examples of gaming in stv elections in ireland include, 1, guessing how many candidates you will win, if you stand to many you risk not winning as many stand to little the same you need to guess, 2, read in the irish independent a complex scheme to convince voters in a constiuency not to first preference the most popular candidate of a party but to preference a less popular one in hope of winning extra seats for that party, so the more complex stv just makes the gaming more complex. produces a less proportional result than addititional members and leaves people with out a consituency msp-mp (im sorry but only proporitionality justifies breaking that and am gives it you with out doing so) finally stv leads to candidate of the same party competing agains t each other weakening parties in an effect aken to the usa primary system.
This is absolutely true, but AMS is easier to game than STV is.
You’re quite right to highlight the difficulties that can be faced by parties who over or under reach in their number of candidates – for example, it’s likely that Glasgow SNP missed out on a councillor in Govan because they stood three candidates, electing only one. Likewise, there are a few wards elsewhere where parties stood only single candidates who then managed a vote share that could potentially have elected two.
I think the “scheme” you referred to is actually just perfectly common “voter management”, an integral part of STV campaigning. The ideal situation with STV is to distribute your votes such that you elect people by getting as close to the quotabas as possible, so you don’t end up needing to pick up too many transfers or risk losing too many by having a surplus that doesn’t “perfectly” flow to the other candidates in your party.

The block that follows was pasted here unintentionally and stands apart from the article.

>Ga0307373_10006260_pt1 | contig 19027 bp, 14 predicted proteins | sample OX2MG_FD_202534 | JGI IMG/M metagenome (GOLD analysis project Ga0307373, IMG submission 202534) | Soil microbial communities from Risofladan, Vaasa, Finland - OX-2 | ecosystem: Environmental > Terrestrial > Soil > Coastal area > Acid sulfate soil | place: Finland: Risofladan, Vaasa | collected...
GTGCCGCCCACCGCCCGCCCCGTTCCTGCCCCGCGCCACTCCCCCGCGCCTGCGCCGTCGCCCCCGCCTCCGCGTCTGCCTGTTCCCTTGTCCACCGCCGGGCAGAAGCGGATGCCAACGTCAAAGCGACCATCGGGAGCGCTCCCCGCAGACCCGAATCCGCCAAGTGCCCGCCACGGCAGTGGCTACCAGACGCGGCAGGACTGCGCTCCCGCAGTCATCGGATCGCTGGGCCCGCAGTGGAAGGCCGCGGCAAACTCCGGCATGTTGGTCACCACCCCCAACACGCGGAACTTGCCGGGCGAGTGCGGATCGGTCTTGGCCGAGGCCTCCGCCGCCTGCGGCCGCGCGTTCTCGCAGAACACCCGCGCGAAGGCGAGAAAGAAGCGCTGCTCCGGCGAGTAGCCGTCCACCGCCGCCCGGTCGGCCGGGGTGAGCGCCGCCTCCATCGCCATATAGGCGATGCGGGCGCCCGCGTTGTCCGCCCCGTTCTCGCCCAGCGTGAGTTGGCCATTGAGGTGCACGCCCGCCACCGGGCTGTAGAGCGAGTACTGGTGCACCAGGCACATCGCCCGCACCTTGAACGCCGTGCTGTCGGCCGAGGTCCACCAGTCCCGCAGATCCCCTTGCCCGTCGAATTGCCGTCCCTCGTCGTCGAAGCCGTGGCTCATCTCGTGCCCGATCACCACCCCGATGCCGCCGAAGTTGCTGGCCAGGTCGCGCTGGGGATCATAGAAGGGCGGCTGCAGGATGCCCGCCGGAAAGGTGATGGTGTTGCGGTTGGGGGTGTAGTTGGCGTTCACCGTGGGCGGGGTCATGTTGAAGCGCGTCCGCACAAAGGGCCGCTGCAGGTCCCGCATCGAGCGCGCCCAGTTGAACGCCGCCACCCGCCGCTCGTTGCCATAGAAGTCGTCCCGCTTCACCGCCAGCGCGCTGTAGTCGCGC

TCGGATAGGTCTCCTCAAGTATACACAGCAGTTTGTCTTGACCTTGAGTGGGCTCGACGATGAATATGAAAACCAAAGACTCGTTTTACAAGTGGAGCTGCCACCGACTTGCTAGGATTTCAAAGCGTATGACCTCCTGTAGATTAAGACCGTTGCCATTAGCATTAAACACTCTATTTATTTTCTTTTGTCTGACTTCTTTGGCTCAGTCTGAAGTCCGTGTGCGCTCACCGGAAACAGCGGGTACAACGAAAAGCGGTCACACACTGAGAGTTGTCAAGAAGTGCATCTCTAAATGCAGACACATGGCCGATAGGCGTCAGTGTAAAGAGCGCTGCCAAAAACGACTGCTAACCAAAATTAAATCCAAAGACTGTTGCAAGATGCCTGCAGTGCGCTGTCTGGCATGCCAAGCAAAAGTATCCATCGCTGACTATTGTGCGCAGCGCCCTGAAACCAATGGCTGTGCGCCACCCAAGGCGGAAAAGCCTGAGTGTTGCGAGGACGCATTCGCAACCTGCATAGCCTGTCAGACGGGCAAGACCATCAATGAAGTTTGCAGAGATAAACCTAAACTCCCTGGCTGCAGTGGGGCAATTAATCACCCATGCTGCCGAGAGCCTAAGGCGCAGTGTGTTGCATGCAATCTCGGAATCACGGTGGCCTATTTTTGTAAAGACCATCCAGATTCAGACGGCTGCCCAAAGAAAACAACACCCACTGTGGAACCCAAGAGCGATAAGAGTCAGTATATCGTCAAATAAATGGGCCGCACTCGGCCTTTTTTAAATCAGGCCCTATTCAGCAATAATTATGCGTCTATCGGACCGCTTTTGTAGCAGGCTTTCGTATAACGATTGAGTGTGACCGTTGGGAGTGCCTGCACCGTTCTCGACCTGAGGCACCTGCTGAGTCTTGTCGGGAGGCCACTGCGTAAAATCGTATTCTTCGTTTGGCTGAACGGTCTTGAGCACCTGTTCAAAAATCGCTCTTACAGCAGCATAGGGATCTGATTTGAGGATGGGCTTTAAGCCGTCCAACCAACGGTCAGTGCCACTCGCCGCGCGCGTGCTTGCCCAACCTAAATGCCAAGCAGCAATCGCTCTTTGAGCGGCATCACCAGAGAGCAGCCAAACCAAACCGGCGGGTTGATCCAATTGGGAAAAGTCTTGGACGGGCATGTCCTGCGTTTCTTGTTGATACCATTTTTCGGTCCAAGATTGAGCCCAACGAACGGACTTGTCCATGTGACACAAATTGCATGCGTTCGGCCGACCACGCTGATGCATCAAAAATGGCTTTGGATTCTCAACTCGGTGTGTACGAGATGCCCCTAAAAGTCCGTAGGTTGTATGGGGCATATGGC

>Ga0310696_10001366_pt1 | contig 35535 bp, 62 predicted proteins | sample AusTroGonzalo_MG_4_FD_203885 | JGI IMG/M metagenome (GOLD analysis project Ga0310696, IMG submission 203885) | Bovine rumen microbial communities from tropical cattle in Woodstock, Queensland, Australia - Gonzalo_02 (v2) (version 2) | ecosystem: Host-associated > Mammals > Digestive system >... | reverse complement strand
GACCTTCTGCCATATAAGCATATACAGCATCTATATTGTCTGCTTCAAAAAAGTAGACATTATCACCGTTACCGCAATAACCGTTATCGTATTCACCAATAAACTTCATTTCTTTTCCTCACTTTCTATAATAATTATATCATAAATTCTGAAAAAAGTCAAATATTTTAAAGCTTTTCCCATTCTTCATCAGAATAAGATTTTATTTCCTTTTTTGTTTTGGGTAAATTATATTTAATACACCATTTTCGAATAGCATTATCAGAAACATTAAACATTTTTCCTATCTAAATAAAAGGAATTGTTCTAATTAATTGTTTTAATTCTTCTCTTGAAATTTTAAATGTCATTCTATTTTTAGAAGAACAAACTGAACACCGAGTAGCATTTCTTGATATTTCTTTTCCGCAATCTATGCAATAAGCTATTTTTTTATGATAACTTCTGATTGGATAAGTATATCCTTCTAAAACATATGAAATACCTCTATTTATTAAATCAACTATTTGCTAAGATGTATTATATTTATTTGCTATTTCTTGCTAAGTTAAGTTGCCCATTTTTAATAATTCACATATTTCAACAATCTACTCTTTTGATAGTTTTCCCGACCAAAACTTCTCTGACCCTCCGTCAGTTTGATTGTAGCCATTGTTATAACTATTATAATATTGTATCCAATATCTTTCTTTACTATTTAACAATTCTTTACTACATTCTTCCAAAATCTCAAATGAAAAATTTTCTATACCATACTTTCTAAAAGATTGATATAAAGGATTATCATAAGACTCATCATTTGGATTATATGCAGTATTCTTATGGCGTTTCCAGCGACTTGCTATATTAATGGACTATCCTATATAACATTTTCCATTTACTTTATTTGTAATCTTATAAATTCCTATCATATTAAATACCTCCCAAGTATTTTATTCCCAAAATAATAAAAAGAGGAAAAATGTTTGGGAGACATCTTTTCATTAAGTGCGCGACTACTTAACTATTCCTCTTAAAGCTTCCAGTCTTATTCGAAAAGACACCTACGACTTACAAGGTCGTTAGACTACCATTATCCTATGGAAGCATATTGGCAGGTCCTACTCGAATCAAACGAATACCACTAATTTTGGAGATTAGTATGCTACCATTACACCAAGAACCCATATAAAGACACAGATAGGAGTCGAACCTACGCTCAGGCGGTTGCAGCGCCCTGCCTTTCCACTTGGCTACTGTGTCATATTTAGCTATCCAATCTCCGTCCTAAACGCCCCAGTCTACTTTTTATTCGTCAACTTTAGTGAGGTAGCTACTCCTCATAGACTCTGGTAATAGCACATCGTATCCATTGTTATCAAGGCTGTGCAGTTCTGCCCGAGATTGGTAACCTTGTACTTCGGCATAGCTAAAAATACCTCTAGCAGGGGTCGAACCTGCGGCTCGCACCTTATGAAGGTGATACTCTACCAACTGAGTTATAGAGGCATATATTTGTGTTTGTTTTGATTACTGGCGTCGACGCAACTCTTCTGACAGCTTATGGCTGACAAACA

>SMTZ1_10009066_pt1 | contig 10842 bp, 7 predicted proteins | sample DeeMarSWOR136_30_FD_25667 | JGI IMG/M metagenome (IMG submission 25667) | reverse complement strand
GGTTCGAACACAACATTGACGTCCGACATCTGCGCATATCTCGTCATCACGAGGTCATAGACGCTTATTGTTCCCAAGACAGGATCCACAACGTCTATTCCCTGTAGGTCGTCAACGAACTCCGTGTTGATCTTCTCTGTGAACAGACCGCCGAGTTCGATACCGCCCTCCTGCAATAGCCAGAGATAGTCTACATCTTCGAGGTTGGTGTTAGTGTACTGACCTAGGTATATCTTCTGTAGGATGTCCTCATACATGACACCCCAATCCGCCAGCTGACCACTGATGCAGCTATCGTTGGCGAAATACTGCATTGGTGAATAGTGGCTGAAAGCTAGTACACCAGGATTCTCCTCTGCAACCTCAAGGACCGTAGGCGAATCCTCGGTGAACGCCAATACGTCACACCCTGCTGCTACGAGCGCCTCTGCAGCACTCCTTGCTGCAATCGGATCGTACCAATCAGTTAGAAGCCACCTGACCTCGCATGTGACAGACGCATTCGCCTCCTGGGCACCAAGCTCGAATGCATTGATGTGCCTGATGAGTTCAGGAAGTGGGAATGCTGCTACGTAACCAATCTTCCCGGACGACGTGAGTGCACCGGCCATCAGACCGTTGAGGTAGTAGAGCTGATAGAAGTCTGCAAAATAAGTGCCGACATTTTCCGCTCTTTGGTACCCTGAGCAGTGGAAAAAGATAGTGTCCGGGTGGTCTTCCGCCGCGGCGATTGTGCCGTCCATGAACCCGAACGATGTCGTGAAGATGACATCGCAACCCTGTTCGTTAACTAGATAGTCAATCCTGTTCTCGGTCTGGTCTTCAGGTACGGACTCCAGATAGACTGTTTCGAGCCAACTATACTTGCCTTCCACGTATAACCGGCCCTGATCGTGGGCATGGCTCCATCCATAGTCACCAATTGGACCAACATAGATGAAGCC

This is exacerbated in Ireland by their really, really bad rules for transferring surplus votes. Rather than “fractional transfers” formed from counting up all the next preferences, they only take a sample of the next preferences and transfer the surplus based on whatever that sample says. That led to interesting scenes in a few constituencies in Ireland this year, where candidates who seemed to have dropped out based on surplus allocation basically demanded they take a new sample just in case that got them through! Fortunately, since we already use automated counting for STV in councils, we’d likely do it at national level too.